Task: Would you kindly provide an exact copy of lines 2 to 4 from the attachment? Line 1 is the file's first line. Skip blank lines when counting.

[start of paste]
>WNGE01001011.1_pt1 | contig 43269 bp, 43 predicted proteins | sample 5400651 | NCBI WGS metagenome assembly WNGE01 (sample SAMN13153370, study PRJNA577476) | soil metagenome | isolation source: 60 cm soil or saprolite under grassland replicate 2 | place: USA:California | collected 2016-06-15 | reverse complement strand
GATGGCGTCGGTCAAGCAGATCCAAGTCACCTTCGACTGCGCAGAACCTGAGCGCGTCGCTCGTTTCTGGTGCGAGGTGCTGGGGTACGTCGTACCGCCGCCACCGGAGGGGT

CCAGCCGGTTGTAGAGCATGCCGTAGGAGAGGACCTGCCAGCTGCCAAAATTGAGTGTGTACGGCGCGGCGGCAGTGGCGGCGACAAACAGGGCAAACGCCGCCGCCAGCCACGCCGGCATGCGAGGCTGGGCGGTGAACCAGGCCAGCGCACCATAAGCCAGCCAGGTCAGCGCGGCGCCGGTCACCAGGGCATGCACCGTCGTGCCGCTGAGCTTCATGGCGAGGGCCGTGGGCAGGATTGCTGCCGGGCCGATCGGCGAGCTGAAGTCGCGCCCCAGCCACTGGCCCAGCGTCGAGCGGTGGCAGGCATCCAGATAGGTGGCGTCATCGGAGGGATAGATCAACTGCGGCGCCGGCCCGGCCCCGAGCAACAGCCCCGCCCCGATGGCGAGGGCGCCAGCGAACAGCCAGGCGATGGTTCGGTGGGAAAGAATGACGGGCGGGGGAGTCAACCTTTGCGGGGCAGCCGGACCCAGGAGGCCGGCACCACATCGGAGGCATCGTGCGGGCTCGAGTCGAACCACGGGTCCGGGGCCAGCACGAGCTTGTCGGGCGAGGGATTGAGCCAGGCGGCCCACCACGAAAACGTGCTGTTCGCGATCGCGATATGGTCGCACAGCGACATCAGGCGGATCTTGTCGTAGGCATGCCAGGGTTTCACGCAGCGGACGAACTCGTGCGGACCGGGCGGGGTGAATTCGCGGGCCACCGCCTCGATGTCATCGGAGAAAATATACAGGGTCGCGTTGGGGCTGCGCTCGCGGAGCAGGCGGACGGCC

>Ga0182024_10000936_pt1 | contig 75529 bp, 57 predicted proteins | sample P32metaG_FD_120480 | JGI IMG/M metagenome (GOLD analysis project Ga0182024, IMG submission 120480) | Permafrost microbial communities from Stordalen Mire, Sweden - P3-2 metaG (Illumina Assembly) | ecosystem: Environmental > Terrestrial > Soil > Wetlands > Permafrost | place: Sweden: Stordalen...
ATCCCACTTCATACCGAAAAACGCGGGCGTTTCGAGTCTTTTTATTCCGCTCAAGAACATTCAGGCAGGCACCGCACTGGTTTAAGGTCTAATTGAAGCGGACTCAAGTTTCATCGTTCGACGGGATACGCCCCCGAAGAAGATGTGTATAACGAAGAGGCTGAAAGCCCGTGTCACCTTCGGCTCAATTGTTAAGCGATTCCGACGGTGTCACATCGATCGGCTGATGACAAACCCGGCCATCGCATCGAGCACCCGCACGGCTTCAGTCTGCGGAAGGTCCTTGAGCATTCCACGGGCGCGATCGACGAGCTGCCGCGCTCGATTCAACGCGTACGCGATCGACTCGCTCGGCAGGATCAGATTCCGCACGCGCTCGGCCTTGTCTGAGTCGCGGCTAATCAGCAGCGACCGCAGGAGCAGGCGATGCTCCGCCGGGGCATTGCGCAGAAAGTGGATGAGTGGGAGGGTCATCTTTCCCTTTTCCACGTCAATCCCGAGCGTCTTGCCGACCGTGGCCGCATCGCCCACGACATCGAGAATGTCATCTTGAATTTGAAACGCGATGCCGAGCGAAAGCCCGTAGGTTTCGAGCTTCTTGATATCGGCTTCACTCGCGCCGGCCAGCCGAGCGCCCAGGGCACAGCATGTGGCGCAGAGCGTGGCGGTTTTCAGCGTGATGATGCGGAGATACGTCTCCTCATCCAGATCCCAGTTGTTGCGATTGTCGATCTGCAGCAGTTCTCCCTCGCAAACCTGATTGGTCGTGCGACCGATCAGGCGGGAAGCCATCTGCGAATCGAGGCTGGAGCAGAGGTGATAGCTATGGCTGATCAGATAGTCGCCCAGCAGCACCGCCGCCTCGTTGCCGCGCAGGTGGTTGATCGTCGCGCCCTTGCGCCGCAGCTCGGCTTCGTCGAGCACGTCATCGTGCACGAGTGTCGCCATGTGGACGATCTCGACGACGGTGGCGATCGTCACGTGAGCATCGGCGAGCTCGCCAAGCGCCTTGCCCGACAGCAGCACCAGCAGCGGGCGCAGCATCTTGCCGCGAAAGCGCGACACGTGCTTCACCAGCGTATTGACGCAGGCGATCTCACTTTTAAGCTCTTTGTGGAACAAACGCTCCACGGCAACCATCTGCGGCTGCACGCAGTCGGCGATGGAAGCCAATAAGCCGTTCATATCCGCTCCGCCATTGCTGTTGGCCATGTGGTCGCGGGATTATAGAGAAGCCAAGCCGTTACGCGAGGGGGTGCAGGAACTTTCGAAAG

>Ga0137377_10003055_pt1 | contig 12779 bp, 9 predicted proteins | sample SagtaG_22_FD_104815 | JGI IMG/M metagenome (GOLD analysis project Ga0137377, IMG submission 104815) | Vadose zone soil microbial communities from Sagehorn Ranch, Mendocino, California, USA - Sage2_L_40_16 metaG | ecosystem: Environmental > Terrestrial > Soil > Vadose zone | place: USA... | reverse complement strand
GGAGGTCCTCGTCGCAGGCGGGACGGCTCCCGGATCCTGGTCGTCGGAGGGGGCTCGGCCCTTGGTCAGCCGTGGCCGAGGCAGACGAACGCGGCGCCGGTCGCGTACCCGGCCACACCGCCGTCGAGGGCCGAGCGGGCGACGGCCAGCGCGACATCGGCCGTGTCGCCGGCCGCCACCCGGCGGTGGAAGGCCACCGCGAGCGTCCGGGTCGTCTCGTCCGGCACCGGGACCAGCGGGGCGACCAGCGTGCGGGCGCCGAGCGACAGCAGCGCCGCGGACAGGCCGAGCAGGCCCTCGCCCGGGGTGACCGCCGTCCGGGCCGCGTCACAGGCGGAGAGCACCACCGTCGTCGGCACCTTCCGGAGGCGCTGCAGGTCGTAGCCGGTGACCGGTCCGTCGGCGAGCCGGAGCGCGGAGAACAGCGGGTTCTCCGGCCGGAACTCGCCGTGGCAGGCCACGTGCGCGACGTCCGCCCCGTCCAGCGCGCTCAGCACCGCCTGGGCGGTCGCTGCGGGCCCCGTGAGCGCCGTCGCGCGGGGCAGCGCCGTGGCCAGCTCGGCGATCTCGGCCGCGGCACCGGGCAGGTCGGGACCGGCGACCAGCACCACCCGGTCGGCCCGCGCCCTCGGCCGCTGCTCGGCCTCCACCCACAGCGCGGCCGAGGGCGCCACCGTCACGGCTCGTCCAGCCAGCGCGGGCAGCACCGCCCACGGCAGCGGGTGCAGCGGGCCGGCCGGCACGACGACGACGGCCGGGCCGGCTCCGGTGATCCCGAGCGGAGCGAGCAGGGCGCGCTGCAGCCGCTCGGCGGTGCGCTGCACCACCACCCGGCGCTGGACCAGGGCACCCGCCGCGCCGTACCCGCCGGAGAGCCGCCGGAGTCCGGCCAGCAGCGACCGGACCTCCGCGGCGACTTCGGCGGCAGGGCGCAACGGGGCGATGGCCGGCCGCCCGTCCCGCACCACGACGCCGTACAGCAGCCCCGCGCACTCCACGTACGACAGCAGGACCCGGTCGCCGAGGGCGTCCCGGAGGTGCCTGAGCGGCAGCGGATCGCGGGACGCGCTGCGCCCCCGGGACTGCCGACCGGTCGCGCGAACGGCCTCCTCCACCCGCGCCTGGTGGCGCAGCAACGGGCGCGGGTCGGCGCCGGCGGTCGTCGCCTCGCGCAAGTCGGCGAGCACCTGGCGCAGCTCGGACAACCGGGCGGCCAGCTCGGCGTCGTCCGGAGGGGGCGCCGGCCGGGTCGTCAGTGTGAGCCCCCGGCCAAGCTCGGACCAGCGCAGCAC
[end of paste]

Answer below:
GATGGCGTCGGTCAAGCAGATCCAAGTCACCTTCGACTGCGCAGAACCTGAGCGCGTCGCTCGTTTCTGGTGCGAGGTGCTGGGGTACGTCGTACCGCCGCCACCGGAGGGGT

CCAGCCGGTTGTAGAGCATGCCGTAGGAGAGGACCTGCCAGCTGCCAAAATTGAGTGTGTACGGCGCGGCGGCAGTGGCGGCGACAAACAGGGCAAACGCCGCCGCCAGCCACGCCGGCATGCGAGGCTGGGCGGTGAACCAGGCCAGCGCACCATAAGCCAGCCAGGTCAGCGCGGCGCCGGTCACCAGGGCATGCACCGTCGTGCCGCTGAGCTTCATGGCGAGGGCCGTGGGCAGGATTGCTGCCGGGCCGATCGGCGAGCTGAAGTCGCGCCCCAGCCACTGGCCCAGCGTCGAGCGGTGGCAGGCATCCAGATAGGTGGCGTCATCGGAGGGATAGATCAACTGCGGCGCCGGCCCGGCCCCGAGCAACAGCCCCGCCCCGATGGCGAGGGCGCCAGCGAACAGCCAGGCGATGGTTCGGTGGGAAAGAATGACGGGCGGGGGAGTCAACCTTTGCGGGGCAGCCGGACCCAGGAGGCCGGCACCACATCGGAGGCATCGTGCGGGCTCGAGTCGAACCACGGGTCCGGGGCCAGCACGAGCTTGTCGGGCGAGGGATTGAGCCAGGCGGCCCACCACGAAAACGTGCTGTTCGCGATCGCGATATGGTCGCACAGCGACATCAGGCGGATCTTGTCGTAGGCATGCCAGGGTTTCACGCAGCGGACGAACTCGTGCGGACCGGGCGGGGTGAATTCGCGGGCCACCGCCTCGATGTCATCGGAGAAAATATACAGGGTCGCGTTGGGGCTGCGCTCGCGGAGCAGGCGGACGGCC

>Ga0182024_10000936_pt1 | contig 75529 bp, 57 predicted proteins | sample P32metaG_FD_120480 | JGI IMG/M metagenome (GOLD analysis project Ga0182024, IMG submission 120480) | Permafrost microbial communities from Stordalen Mire, Sweden - P3-2 metaG (Illumina Assembly) | ecosystem: Environmental > Terrestrial > Soil > Wetlands > Permafrost | place: Sweden: Stordalen...